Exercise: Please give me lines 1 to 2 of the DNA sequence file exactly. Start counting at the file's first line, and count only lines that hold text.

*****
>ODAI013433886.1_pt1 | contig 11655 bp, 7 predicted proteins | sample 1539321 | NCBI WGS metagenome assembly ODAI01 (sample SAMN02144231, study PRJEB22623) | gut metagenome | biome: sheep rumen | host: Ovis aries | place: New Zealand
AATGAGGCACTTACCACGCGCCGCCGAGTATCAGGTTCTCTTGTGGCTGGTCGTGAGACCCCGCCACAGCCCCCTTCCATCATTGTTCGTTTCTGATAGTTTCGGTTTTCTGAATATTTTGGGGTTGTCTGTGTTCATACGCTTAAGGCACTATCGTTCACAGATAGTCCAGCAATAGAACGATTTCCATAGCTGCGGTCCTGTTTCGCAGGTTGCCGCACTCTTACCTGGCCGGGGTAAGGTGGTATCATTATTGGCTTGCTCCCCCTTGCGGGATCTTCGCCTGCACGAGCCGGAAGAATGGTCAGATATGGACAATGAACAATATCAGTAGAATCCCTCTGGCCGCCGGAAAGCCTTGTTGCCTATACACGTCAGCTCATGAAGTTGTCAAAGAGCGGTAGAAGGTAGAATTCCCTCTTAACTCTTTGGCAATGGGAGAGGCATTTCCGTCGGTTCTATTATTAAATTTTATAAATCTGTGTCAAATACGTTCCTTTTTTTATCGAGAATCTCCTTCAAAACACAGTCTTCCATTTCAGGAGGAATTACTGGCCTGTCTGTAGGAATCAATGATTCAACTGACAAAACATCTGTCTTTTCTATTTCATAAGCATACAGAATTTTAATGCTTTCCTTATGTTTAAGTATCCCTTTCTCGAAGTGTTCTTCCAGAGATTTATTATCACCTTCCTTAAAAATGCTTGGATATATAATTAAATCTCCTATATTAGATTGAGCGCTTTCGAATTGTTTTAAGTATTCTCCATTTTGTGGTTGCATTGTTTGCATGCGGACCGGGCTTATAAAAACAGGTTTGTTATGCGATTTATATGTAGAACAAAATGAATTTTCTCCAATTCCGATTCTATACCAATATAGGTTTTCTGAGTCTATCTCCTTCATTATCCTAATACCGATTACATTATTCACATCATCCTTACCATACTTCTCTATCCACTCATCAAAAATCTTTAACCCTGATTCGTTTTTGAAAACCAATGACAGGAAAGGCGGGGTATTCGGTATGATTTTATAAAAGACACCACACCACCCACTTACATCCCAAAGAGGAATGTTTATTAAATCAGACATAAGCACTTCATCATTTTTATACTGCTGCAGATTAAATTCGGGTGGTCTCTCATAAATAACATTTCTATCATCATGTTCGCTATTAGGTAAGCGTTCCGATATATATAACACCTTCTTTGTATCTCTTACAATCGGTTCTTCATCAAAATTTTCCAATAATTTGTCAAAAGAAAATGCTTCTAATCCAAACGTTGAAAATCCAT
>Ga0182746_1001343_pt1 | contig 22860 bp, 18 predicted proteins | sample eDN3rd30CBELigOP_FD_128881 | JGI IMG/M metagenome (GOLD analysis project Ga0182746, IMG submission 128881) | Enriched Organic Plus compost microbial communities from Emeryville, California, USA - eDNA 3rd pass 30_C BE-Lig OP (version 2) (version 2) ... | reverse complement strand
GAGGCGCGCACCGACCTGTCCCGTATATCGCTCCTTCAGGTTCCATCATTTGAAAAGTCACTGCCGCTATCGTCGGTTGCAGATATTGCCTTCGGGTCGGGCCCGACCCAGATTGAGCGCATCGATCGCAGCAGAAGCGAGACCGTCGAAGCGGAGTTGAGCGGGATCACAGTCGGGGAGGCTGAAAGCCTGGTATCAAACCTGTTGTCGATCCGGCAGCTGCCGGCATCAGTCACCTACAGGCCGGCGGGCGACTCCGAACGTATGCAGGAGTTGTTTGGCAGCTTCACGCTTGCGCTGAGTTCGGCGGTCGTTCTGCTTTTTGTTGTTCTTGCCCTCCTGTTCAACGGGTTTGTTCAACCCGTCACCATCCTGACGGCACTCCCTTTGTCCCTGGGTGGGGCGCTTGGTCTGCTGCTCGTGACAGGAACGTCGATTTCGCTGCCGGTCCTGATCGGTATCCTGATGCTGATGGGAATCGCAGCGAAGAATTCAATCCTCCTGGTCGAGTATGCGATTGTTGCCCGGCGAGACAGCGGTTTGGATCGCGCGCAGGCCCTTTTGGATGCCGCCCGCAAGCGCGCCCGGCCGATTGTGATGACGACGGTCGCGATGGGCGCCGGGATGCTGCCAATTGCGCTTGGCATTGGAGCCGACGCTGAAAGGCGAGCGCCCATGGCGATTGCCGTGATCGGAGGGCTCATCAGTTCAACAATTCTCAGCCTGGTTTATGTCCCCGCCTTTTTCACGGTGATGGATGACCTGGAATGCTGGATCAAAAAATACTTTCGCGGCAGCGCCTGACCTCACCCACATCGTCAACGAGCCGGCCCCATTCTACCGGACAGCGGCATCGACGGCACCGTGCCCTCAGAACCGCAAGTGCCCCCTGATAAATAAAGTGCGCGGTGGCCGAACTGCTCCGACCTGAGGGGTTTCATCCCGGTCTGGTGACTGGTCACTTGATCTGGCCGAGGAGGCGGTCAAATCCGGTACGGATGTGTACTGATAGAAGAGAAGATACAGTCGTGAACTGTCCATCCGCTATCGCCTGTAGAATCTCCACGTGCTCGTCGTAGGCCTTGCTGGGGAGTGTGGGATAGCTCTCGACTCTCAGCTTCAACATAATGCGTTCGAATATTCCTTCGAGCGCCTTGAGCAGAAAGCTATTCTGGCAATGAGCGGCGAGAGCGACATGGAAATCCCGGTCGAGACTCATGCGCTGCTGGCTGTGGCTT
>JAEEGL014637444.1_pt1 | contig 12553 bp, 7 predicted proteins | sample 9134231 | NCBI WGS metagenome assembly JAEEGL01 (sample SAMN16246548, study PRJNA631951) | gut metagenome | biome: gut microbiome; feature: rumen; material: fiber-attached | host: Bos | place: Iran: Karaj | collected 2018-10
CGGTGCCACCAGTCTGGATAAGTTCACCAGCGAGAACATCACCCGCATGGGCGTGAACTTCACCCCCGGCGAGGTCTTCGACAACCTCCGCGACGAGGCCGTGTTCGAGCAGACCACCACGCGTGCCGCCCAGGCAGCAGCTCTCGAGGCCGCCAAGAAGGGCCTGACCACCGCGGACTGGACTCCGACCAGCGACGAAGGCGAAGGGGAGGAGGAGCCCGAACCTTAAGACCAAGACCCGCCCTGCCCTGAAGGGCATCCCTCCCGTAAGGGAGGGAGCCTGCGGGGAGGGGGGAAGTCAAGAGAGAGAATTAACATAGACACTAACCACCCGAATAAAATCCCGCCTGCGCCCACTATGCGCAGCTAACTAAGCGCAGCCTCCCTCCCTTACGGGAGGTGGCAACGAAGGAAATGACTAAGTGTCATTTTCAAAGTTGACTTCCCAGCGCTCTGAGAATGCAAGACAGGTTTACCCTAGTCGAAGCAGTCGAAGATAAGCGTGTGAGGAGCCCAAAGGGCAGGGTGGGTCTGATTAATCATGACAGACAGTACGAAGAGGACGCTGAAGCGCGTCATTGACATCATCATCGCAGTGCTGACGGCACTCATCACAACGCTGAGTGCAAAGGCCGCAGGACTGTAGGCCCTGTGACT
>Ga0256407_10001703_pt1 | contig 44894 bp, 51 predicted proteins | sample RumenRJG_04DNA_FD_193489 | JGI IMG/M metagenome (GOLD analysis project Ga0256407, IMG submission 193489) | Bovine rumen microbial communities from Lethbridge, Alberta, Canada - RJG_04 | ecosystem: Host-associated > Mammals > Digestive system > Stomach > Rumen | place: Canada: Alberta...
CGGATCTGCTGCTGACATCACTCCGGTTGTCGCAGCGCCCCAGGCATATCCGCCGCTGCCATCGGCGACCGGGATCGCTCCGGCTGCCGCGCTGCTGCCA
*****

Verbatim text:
>ODAI013433886.1_pt1 | contig 11655 bp, 7 predicted proteins | sample 1539321 | NCBI WGS metagenome assembly ODAI01 (sample SAMN02144231, study PRJEB22623) | gut metagenome | biome: sheep rumen | host: Ovis aries | place: New Zealand
AATGAGGCACTTACCACGCGCCGCCGAGTATCAGGTTCTCTTGTGGCTGGTCGTGAGACCCCGCCACAGCCCCCTTCCATCATTGTTCGTTTCTGATAGTTTCGGTTTTCTGAATATTTTGGGGTTGTCTGTGTTCATACGCTTAAGGCACTATCGTTCACAGATAGTCCAGCAATAGAACGATTTCCATAGCTGCGGTCCTGTTTCGCAGGTTGCCGCACTCTTACCTGGCCGGGGTAAGGTGGTATCATTATTGGCTTGCTCCCCCTTGCGGGATCTTCGCCTGCACGAGCCGGAAGAATGGTCAGATATGGACAATGAACAATATCAGTAGAATCCCTCTGGCCGCCGGAAAGCCTTGTTGCCTATACACGTCAGCTCATGAAGTTGTCAAAGAGCGGTAGAAGGTAGAATTCCCTCTTAACTCTTTGGCAATGGGAGAGGCATTTCCGTCGGTTCTATTATTAAATTTTATAAATCTGTGTCAAATACGTTCCTTTTTTTATCGAGAATCTCCTTCAAAACACAGTCTTCCATTTCAGGAGGAATTACTGGCCTGTCTGTAGGAATCAATGATTCAACTGACAAAACATCTGTCTTTTCTATTTCATAAGCATACAGAATTTTAATGCTTTCCTTATGTTTAAGTATCCCTTTCTCGAAGTGTTCTTCCAGAGATTTATTATCACCTTCCTTAAAAATGCTTGGATATATAATTAAATCTCCTATATTAGATTGAGCGCTTTCGAATTGTTTTAAGTATTCTCCATTTTGTGGTTGCATTGTTTGCATGCGGACCGGGCTTATAAAAACAGGTTTGTTATGCGATTTATATGTAGAACAAAATGAATTTTCTCCAATTCCGATTCTATACCAATATAGGTTTTCTGAGTCTATCTCCTTCATTATCCTAATACCGATTACATTATTCACATCATCCTTACCATACTTCTCTATCCACTCATCAAAAATCTTTAACCCTGATTCGTTTTTGAAAACCAATGACAGGAAAGGCGGGGTATTCGGTATGATTTTATAAAAGACACCACACCACCCACTTACATCCCAAAGAGGAATGTTTATTAAATCAGACATAAGCACTTCATCATTTTTATACTGCTGCAGATTAAATTCGGGTGGTCTCTCATAAATAACATTTCTATCATCATGTTCGCTATTAGGTAAGCGTTCCGATATATATAACACCTTCTTTGTATCTCTTACAATCGGTTCTTCATCAAAATTTTCCAATAATTTGTCAAAAGAAAATGCTTCTAATCCAAACGTTGAAAATCCAT